The number of close contacts that infectious individuals have each day within the eligible geographic area is randomly sampled from a specified Poisson distribution based on an expected small number of close contacts. However, based on previous empirical data, a normal distribution may be more appropriate for diseases when the mean number of significant contacts is expected to be large [18]. Random sampling using Monte Carlo methods is used within the model to select exposed individuals from eligible close contacts, to select infected individuals from among those exposed, and to select the location and time to seed the outbreak if desired.

This spatial simulation approach allows us to randomly simulate outbreaks in space and time and eliminate bias associated with the selection of the timing and location of outbreaks. The stochastic nature of the model ensures that simulations provide a representation of the possible range of outbreak scenarios based on existing knowledge about disease transmission. The distribution of outbreak characteristics such as the size and rate of increase in cases needs to be considered when comparing surveillance strategies. Sensitivity analyses should be used to explore the effects of recognised uncertainty in the specification of parameter values or distributions, and identify the variables which contribute to variation in simulated outbreaks and detection performance. Comparison of model outputs with public health surveillance data to verify that they reflect the range of outbreaks observed to date may be a useful means of validating the simulated datasets and model parameters.

Initial validation of the model included a comparison of the temporal and spatial profile of generated outbreaks of hepatitis A with available published data. Simulated outbreaks were generated which had temporal and spatial distributions which were similar to the observed historical data for outbreaks transmitted by person-to-person contact. Due to the relatively long latent period of hepatitis A, epidemic curves generally show an irregular rate of increase in case reports, often with a low number of case notifications early in the outbreak period (e.g. [19, 20]), which was consistent with the simulation model output. Published reports also illustrate a high level of spatial clustering of Hepatitis A outbreaks (e.g. [19, 21]), suggesting the local spread pathway may be reasonable in this context. Allard and co-workers [22] also highlight the proximity of cases which is associated with the clustering of place of residence according to risk factors for exposure. Further support for the validity of the simulation model was provided by the identification of recognisable epidemiological features of epidemic curves for propagated or progressive source outbreaks, being a series of taller peaks approximately one incubation period apart, in simulated outbreaks of varicella zoster virus based on published parameters [23].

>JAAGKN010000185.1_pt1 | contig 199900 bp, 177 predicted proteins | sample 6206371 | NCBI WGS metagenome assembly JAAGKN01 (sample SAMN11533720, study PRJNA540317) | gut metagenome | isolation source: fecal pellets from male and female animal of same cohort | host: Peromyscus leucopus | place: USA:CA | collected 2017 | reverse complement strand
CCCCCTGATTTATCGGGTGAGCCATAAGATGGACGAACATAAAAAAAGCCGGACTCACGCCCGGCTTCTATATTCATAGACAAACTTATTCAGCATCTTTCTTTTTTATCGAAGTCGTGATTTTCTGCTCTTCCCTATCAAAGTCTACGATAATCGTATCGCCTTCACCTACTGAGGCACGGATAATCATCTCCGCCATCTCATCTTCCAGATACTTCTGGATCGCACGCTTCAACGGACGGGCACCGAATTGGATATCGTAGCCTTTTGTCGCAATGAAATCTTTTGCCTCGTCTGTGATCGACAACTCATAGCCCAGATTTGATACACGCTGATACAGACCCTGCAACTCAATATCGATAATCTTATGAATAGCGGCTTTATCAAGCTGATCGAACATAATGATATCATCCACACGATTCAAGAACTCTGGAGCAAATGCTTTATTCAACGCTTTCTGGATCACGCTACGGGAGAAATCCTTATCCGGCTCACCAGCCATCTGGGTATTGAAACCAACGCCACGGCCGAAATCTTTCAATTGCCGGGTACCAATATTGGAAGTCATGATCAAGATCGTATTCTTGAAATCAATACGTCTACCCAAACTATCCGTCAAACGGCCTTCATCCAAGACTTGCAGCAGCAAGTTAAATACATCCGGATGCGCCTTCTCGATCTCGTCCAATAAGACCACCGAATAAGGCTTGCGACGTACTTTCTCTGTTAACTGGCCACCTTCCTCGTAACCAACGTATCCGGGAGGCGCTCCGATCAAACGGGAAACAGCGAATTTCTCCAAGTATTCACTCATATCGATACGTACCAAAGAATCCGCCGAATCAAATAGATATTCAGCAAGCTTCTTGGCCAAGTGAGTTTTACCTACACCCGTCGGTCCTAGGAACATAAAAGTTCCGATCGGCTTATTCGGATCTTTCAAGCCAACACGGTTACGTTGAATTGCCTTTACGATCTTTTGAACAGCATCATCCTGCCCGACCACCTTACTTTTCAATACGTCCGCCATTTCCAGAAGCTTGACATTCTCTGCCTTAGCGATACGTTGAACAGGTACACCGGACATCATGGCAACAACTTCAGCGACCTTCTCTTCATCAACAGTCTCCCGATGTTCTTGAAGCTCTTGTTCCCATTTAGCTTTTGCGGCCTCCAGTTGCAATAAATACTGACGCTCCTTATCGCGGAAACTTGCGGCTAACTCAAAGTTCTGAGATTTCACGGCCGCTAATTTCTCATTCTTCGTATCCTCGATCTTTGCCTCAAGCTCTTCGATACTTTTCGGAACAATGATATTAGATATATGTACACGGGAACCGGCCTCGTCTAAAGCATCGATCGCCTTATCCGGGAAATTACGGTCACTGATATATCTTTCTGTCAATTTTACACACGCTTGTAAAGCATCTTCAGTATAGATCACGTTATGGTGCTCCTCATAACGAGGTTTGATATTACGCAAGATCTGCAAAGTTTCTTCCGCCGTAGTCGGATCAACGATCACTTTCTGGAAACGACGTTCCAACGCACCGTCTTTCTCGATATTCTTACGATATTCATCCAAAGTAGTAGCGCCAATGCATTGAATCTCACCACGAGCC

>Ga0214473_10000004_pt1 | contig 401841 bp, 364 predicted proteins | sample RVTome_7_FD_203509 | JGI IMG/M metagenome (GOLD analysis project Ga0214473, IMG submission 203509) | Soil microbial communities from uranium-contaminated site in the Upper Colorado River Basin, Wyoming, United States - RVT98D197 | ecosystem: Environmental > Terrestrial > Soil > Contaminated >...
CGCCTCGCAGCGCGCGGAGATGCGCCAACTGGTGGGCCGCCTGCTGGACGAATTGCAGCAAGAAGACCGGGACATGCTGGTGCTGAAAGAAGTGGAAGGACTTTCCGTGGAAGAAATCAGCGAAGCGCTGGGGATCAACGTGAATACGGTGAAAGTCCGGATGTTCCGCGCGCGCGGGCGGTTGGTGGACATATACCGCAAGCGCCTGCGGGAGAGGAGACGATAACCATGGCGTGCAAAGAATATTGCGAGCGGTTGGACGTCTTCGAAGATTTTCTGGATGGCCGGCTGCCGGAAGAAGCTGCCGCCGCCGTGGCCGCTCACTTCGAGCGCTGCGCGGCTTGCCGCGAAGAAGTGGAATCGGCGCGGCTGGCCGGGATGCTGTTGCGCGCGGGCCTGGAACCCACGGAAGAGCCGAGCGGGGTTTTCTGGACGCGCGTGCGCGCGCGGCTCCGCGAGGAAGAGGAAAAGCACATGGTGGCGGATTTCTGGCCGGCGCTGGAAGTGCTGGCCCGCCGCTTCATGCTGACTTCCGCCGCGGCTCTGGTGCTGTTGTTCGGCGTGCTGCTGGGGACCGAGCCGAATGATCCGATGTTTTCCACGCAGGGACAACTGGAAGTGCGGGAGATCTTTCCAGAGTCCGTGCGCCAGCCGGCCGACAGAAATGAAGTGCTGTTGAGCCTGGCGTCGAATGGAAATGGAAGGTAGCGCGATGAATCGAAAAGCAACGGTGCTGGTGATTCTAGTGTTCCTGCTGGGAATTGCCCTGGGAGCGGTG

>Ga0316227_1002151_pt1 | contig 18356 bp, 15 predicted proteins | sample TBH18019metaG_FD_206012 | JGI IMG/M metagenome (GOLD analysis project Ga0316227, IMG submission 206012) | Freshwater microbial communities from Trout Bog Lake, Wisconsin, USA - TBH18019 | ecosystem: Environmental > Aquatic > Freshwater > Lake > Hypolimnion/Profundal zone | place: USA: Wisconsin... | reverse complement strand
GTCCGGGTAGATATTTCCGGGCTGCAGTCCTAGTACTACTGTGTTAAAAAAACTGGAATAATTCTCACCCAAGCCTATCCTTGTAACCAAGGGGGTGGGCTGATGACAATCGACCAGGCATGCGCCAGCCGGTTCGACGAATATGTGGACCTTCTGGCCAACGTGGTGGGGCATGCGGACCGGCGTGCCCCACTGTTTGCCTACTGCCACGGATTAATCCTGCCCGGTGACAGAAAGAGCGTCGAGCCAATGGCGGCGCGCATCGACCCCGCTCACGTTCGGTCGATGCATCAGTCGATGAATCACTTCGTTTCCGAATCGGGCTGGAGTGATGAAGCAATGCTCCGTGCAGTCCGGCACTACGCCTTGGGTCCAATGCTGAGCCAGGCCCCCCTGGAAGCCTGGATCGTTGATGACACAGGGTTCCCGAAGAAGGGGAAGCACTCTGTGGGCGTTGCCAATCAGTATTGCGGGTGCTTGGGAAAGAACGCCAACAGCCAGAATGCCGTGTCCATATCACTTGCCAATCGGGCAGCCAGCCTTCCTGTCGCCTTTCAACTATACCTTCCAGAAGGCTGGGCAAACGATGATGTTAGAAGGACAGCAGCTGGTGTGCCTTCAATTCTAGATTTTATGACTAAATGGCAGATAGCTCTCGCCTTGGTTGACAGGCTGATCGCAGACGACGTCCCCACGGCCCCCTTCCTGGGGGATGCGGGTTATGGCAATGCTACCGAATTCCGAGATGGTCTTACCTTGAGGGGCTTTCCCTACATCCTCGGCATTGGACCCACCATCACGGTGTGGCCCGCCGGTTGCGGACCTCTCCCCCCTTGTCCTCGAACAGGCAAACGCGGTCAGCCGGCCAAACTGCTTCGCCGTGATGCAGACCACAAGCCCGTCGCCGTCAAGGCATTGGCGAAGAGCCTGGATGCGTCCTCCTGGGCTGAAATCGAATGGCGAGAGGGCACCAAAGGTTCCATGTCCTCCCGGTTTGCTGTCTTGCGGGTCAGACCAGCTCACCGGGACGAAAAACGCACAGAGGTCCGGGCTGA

Running the program

When the program is run, input screens are invoked (Figures 3 and 4) which allow parameters for the simulation to be specified. These include whether to simulate both the outbreak and endemic processes, and the option of inserting simulated outbreak data into an existing endemic data file. The simulation parameters, which can be randomly set or specified by the user, include the day to infect the first outbreak case and the location to insert the first outbreak case. The amount of time spent in each disease state, as well as individual susceptibility to infection (which determines the probability that an individual will become infected given exposure) are important determinants of the observed incidence of disease and are configured independently for the endemic and outbreak disease processes.
Figure 3

Start-up dialog.
Figure 4

Disease transmission parameters dialog.

As the model is stochastic, the program is designed to perform multiple simulation runs – that is complete a simulation for say a 50-day period, and then repeat this process a number of times. Each time the 50-day simulation is repeated the program can be configured so that the initial cases are inserted in exactly the same place and time, limiting variation between runs to that produced by the intrinsic disease parameters alone, or for each run the timing and location of the initial cases can be selected randomly, producing both variation due to the disease parameters and variation due to differences in the timing and location of the increase in risk of disease.

Current temporal outbreak detection evaluation methods include testing using long outbreak-free datasets, and inserting a simulated outbreak at multiple points during this dataset to enable reporting of averaged detection abilities which account for typical fluctuations in baseline disease reports over time (e.g. [24]). The application of this technique in the spatio-temporal context produces a large number of potential day-location combinations for testing. The approach detailed in this paper uses random sampling over space and time across a large number of trials to account for the influence of space and time on performance. This random sampling process can be limited to urban areas, and other selection processes based on spatial or population attributes can be incorporated as required.